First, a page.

When should you change filters for your HVAC system? - Carolina Country

When should you change filters for your HVAC system?

How much will I really save?

By Arnie Katz

When should you change filters for your HVAC system?

Q My husband was very religious about changing the filter for our central air conditioner every month. He always said it would help the system last longer and would also save energy and improve our air quality in the house. He recently passed away, and with my arthritis it's impossible for me to climb up on the ladder to change the filter, which is in the hallway ceiling. I can hire a neighbor's son to do it for me, but my budget is really tight. How much will I really save?

—Beth, Robersonville

There are so many things in our homes that were not designed for those of us who are losing some of our physical capacities. The short answer to your question is that it's highly unlikely that changing your filter every month will save enough to pay for the new filters and to pay someone to change it for you. Most of the research I've seen on this hasn't documented any energy savings from changing the filters monthly.

So what is a person to do? The first thing to understand is that the purpose of the filter on your central cooling and heating system is to protect the coil from dirt and debris — leaves, twigs, gerbils, etc. It was not designed to improve the quality of the air in your house. The coil is where heat is exchanged, and if it gets dirty it moves the heat less efficiently. So having a filter in place is important.

In extreme cases — either because the filter hasn't been changed in a long time, or because a lot of stuff is loading the filter, or you just got three long-haired shedding dogs or there's a construction project next door generating a lot of dust — the dirty filter can slow down the air flow and create enough pressure in the unit to seriously strain the motor and cause premature failure. Sometimes, the filter gets so clogged that it gets sucked into the unit, and air just goes around it, along with the dirt and debris.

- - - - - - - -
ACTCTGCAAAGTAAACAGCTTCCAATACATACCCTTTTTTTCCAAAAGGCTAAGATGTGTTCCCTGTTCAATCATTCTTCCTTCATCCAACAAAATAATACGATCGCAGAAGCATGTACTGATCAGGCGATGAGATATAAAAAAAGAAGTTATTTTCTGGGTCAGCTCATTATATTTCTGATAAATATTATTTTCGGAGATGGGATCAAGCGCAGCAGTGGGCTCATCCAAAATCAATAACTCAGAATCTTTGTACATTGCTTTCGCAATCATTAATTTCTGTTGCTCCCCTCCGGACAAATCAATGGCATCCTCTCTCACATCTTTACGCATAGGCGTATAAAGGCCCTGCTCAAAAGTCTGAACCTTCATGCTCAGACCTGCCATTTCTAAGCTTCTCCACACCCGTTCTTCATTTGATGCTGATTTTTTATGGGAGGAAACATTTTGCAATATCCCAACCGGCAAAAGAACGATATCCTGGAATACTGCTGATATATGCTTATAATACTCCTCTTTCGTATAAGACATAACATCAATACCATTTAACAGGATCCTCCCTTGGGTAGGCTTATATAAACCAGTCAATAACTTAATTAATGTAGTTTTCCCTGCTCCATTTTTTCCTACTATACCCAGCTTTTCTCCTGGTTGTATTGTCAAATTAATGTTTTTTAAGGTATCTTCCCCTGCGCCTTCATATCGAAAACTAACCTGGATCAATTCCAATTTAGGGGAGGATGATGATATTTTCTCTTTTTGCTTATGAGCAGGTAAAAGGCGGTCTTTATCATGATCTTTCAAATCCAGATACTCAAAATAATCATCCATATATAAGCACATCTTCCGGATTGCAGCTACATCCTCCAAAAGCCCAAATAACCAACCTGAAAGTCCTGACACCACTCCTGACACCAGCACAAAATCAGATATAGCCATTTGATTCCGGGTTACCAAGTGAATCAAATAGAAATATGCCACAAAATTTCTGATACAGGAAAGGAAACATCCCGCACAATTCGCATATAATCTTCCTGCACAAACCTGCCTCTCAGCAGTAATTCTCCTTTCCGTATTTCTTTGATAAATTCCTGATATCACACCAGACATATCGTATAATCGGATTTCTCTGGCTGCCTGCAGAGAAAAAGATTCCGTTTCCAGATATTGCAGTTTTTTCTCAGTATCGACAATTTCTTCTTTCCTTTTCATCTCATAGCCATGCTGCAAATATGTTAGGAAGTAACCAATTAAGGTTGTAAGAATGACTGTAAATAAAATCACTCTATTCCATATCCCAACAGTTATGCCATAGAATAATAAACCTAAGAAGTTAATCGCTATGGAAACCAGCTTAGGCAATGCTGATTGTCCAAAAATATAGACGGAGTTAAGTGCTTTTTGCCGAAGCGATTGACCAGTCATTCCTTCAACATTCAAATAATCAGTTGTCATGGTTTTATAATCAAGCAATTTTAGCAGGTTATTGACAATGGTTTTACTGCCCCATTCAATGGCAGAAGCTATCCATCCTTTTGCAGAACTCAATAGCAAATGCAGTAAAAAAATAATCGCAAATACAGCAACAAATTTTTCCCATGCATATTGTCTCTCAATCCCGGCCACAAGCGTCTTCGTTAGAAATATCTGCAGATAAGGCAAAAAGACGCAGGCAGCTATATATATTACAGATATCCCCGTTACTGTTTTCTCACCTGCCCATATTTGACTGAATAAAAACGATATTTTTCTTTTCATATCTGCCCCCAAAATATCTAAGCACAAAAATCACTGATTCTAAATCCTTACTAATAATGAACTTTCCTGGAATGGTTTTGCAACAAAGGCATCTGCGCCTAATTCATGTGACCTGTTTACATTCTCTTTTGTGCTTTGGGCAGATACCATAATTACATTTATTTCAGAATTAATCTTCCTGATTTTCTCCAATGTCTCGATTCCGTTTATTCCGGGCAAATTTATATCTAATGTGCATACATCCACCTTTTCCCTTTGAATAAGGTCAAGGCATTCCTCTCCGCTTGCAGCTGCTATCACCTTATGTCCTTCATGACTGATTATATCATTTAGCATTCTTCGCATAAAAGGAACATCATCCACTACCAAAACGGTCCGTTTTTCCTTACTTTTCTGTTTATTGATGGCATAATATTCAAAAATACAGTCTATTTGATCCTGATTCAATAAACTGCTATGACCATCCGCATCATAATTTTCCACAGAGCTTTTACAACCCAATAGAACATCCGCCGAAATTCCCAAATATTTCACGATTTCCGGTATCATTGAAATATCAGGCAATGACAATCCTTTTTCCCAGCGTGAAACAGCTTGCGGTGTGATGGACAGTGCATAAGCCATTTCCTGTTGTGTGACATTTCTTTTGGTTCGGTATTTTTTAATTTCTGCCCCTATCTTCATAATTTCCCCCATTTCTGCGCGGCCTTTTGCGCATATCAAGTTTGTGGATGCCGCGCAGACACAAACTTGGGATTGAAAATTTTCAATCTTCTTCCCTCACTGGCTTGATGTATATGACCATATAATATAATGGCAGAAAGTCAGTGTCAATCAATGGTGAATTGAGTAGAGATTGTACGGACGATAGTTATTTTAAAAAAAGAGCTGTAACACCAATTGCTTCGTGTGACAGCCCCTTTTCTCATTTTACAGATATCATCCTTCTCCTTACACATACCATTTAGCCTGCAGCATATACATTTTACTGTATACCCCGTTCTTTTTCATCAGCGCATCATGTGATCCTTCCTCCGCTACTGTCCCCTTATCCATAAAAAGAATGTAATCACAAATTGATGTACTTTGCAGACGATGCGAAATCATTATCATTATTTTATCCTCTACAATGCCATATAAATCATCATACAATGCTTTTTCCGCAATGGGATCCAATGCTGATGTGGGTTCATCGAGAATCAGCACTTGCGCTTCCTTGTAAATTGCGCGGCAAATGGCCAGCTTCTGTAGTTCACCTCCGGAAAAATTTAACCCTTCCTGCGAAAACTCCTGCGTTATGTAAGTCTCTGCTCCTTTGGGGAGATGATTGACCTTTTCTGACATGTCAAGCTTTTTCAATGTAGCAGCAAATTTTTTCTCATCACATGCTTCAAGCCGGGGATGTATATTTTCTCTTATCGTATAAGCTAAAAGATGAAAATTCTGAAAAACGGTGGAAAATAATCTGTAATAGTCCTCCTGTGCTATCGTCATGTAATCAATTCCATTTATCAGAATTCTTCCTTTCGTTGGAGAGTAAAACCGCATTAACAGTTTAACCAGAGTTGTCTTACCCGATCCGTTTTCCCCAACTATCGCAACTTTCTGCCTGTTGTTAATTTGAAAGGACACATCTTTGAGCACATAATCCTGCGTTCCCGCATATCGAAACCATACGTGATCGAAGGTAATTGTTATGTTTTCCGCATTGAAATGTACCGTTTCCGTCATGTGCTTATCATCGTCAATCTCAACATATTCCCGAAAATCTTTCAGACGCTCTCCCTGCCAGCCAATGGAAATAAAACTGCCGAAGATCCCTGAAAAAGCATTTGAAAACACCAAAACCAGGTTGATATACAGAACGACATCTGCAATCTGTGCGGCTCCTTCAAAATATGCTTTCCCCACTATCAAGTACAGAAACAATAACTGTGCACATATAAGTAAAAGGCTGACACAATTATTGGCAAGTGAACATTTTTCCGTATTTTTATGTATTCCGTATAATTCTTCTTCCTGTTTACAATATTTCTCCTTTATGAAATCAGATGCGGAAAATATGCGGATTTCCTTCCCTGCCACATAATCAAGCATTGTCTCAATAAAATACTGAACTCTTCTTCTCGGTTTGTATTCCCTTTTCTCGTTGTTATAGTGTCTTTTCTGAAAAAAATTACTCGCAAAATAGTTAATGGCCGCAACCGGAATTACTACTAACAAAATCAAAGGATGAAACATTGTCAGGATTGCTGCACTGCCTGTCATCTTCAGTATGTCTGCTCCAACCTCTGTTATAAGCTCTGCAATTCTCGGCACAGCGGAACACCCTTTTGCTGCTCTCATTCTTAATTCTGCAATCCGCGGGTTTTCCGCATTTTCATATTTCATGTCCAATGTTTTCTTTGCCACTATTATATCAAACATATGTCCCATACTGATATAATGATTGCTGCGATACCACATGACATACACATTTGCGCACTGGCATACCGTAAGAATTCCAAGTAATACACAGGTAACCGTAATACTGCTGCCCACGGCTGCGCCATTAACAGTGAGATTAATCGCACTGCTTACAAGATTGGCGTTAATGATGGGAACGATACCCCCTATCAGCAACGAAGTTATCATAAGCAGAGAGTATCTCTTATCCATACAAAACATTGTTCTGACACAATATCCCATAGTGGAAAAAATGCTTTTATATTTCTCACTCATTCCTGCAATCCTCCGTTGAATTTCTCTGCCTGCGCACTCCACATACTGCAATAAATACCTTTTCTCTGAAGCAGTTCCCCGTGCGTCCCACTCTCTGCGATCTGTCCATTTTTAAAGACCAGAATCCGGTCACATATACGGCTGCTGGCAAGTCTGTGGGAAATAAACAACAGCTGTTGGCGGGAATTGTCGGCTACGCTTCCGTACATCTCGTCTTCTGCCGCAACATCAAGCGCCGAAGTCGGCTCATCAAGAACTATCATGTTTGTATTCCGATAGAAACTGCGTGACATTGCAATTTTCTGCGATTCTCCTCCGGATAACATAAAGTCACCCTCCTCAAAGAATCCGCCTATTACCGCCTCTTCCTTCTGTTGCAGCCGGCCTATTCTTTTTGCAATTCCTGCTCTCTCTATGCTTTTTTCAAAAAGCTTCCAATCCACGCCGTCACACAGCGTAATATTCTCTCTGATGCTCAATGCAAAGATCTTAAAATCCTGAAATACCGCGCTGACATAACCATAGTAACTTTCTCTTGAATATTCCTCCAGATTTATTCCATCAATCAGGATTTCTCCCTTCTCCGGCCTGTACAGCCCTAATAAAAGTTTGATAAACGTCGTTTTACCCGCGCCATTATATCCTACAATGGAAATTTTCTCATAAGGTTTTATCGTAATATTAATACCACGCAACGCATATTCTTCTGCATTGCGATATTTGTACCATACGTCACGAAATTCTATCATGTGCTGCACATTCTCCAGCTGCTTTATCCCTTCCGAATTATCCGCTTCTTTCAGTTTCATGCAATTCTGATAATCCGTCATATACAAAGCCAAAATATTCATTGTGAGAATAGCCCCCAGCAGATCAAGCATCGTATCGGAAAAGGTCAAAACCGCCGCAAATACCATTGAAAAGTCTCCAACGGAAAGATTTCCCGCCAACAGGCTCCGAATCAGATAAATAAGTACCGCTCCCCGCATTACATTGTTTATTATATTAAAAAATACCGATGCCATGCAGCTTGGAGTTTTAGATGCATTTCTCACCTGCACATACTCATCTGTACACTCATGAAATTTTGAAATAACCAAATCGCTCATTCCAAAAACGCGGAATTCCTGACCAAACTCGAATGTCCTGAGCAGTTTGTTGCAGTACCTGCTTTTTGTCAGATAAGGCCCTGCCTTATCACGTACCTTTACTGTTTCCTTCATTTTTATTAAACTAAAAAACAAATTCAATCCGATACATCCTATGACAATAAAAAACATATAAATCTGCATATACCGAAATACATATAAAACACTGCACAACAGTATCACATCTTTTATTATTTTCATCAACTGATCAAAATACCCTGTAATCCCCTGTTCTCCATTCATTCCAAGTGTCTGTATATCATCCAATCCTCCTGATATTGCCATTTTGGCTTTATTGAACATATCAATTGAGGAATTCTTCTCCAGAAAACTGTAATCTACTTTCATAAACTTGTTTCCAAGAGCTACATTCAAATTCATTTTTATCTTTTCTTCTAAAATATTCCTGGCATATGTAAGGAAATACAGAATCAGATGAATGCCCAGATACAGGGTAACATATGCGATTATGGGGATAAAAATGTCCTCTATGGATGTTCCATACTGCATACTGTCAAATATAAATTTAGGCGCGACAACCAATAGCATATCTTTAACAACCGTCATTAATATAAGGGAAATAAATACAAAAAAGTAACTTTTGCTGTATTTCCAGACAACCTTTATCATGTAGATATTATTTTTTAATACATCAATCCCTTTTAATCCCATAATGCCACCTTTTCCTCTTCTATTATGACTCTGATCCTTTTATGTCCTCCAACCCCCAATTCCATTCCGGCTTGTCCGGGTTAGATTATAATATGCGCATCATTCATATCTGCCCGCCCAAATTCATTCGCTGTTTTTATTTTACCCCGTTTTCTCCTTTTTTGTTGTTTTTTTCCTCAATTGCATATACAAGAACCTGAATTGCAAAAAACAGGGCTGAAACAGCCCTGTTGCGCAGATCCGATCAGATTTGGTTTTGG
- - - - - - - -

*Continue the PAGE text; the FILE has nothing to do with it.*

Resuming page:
The key is to find the balance: change the filter often enough to prevent strain on the motor, but not more often than you need to, since that will be a waste of money. In most houses, changing it every few months will probably be about right. This should be often enough to prevent pressure build-up and damage. But pay attention to the filter. Change it after two months and look at it. If you can't see through it, you need to change it more often. If it looks almost brand new, you can go longer.

If you want to improve your air quality by using the furnace/AC filter to remove pollens, dust and other particles from the air in your house, you can get filters designed to do this. But it's important to make sure the better filter won't increase the pressure on the motor. One way to think about this is to picture a very dirty filter. There's so much stuff on it, that it becomes much more "efficient" at collecting stuff, and will collect more particles than a "clean" filter. Until it gets so clogged that the pressure builds up and it slows down the air flow and strains the motor.

Similarly, a "high efficiency" filter will collect more stuff, but it may reduce the air flow and put strain on the motor. It's important to get a qualified technician to certify that the more efficient filter won't hurt your equipment.

Virtually every website you go to recommends changing the filter often and claims that will lead to energy savings. Unfortunately, there's no research to back that up. It's possible that your husband developed the monthly schedule based on his experience in your home over the years, and that changing the filter monthly is really needed. It's also possible that he was simply following the advice from sources that seemed credible. Now it's up to you to learn what makes the most sense in your house.

About the Author

Arnie Katz is the former building science consultant for Advanced Energy in Raleigh. advancedenergy.org

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